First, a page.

As a long-standing executive in business and finance, SoFi CEO Anthony Noto knows what it's like to negotiate your salary at work.
Prior to joining the personal-finance company in 2018, Noto worked as the chief operating officer at Twitter, the co-head of telecommunications, media and technology investment banking at Goldman Sachs and the executive vice president and chief financial officer for the National Football League.
Throughout his professional journey, he says he's learned one key thing about asking for a raise that he thinks all young people should follow.
"My advice is to understand what the standard is for the job," he tells CNBC Make It at SoFi's recent "Get That Raise" event. "What is the average compensation for that position? What's the above average compensation for that position, and establish with your employer where you are."
Noto explains that knowing the standard for how much you should earn based on your performance is a key component to negotiating the raise you deserve. "Having this framework and understanding that this is a principle-based conversation and not a demand is critical to the [negotiation] process," he says, while emphasizing that the discussion should always be a "two-way street" between you and your employer.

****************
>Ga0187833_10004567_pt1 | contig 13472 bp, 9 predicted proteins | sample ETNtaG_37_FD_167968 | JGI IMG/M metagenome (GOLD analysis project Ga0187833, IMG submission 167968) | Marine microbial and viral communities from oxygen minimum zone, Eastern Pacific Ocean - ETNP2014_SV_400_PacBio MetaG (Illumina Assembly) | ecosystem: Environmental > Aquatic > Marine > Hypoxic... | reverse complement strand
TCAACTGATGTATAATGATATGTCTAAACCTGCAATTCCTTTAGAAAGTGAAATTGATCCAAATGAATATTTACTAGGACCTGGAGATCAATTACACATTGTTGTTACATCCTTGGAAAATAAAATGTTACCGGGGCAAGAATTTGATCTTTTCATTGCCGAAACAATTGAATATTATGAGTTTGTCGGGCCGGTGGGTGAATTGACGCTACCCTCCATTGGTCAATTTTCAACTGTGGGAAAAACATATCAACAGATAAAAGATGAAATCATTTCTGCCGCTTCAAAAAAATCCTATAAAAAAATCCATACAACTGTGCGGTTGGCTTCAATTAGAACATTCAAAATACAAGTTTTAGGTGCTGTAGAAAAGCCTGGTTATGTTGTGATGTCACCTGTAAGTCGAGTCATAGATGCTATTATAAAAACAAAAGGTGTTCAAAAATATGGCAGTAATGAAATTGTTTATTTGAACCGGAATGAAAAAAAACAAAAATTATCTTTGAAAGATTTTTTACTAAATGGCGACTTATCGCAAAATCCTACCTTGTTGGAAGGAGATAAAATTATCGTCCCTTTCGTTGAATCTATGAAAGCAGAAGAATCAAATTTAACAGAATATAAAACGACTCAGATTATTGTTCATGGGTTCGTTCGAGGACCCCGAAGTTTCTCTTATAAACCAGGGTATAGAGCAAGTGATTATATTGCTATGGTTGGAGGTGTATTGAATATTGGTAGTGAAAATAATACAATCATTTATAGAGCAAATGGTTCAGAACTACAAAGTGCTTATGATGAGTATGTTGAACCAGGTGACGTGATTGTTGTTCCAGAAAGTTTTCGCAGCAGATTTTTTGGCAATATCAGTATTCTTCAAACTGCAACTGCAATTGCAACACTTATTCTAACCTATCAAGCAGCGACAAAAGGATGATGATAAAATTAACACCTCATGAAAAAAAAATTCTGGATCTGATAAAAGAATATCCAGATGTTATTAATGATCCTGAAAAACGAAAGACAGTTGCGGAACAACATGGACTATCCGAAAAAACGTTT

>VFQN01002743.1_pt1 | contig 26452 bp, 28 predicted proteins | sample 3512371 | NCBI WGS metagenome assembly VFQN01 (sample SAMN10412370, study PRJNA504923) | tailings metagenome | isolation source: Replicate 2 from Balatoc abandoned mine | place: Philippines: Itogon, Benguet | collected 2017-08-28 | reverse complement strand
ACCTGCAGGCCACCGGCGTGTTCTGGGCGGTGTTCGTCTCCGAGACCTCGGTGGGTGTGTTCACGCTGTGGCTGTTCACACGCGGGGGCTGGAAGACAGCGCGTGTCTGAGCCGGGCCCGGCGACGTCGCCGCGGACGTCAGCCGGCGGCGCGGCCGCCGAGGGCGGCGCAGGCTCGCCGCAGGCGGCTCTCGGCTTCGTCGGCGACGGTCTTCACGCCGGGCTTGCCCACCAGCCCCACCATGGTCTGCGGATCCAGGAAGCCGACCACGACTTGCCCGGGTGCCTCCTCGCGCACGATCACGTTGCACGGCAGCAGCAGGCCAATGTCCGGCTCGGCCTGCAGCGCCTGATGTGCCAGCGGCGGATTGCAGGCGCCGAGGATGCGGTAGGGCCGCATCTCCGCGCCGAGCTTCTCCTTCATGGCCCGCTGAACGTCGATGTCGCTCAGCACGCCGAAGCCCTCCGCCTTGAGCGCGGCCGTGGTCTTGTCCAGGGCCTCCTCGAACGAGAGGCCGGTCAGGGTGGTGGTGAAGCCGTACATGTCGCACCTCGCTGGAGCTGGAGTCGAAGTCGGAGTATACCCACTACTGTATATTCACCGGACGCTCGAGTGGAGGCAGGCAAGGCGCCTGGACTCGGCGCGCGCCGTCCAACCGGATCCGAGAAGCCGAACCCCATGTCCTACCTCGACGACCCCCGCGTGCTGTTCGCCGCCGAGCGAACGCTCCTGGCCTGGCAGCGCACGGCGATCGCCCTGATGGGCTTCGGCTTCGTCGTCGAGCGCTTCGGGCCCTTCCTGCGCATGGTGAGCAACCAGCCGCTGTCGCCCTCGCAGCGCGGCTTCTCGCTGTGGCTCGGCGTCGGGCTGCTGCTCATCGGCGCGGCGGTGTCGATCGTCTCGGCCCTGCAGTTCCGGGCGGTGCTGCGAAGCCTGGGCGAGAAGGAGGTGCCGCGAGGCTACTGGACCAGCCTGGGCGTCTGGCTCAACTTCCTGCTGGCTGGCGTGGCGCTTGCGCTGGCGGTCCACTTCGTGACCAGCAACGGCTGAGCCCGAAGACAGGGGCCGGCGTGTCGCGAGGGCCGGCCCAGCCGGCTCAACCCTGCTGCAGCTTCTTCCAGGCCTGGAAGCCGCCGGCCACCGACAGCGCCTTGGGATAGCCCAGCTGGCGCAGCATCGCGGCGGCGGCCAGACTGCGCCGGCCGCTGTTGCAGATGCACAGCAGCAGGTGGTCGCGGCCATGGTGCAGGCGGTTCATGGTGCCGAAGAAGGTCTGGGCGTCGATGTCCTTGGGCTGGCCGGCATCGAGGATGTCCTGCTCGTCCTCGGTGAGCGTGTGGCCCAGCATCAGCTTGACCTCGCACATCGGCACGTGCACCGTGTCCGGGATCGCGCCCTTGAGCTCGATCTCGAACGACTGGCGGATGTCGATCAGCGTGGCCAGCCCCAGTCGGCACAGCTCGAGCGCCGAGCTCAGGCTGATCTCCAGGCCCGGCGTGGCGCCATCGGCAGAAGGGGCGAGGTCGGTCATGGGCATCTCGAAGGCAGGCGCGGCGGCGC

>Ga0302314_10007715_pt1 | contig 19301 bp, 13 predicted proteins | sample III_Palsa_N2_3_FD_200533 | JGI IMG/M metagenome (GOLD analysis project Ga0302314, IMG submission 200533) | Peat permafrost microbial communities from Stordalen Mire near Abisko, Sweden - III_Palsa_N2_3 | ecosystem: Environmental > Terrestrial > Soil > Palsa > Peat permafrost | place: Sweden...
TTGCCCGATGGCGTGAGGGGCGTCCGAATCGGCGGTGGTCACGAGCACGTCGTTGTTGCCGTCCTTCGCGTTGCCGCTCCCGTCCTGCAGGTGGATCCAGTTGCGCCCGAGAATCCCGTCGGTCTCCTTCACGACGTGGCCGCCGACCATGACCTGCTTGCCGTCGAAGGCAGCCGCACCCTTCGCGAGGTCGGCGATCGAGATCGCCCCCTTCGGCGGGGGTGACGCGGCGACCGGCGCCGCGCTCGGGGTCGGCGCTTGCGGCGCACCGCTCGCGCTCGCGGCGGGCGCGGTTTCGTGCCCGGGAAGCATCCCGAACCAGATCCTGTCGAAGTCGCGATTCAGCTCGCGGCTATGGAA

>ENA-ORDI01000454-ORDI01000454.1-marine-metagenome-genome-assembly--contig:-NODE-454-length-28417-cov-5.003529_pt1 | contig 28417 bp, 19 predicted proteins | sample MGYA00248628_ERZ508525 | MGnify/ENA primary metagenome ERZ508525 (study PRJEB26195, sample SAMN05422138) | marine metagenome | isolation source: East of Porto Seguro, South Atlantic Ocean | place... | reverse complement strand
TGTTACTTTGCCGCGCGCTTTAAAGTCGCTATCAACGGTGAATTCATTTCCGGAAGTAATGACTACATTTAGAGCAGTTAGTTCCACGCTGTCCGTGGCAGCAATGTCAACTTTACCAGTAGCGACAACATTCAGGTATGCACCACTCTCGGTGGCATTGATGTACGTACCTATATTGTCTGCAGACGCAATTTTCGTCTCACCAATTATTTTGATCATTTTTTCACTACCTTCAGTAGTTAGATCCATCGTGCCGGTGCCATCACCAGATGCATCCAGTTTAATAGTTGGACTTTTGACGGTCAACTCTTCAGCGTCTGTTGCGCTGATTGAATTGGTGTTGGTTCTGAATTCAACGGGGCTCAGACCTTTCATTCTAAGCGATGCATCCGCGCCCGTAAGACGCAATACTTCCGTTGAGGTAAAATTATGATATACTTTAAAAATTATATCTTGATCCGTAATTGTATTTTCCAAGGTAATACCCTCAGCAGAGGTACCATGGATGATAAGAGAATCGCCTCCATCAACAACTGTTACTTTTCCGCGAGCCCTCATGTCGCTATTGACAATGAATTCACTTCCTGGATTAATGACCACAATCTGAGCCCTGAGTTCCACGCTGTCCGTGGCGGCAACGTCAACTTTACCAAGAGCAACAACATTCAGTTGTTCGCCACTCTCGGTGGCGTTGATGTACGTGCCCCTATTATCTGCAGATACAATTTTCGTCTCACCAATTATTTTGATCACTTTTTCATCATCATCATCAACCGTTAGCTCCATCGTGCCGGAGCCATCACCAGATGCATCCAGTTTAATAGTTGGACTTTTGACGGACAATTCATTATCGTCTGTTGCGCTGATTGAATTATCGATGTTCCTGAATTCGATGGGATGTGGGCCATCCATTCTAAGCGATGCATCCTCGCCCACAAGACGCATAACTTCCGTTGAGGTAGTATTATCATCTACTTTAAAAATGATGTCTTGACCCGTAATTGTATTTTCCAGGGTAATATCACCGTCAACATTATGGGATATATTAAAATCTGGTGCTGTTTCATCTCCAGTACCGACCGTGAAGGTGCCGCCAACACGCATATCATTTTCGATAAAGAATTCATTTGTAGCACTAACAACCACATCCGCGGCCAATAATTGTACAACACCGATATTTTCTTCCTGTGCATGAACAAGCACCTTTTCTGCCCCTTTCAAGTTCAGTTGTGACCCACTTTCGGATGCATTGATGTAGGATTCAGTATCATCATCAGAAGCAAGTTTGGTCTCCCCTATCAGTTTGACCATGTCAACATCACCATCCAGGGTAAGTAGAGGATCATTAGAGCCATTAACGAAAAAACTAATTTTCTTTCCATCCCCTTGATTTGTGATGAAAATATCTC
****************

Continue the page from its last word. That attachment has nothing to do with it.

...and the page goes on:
In addition to setting a standard for appropriate pay, Noto says you should also set a reasonable time frame for when you will go in and ask for your raise.
"Being on the job for three months is probably not the right time because you haven't built a track record," he says. "But as you get your annual reviews and accomplish something really meaningful, you'll then be ready to receive a promotion and a corresponding piece of compensation."
New York Times bestselling author and award-winning journalist Elaine Welteroth agrees with Noto. She tells CNBC Make It that after researching their market value, candidates should always go into the negotiation process with a standard idea of the salary they'd like to make.
"Know your floor and know your ceiling," says the former Teen Vogue editor-in-chief. "Go in at your ceiling and do not drop below your floor, because it will only lead to dissatisfaction."
Welteroth adds that if the first salary offered is below your satisfactory level, then you should not be afraid to ask for more time to consider the offer.
"There are so many tactics that employers often use to intimidate you and make you feel as though you need to give an answer in the moment, but you actually do not," she says. "I think the most powerful thing can sometimes be to just take your time."
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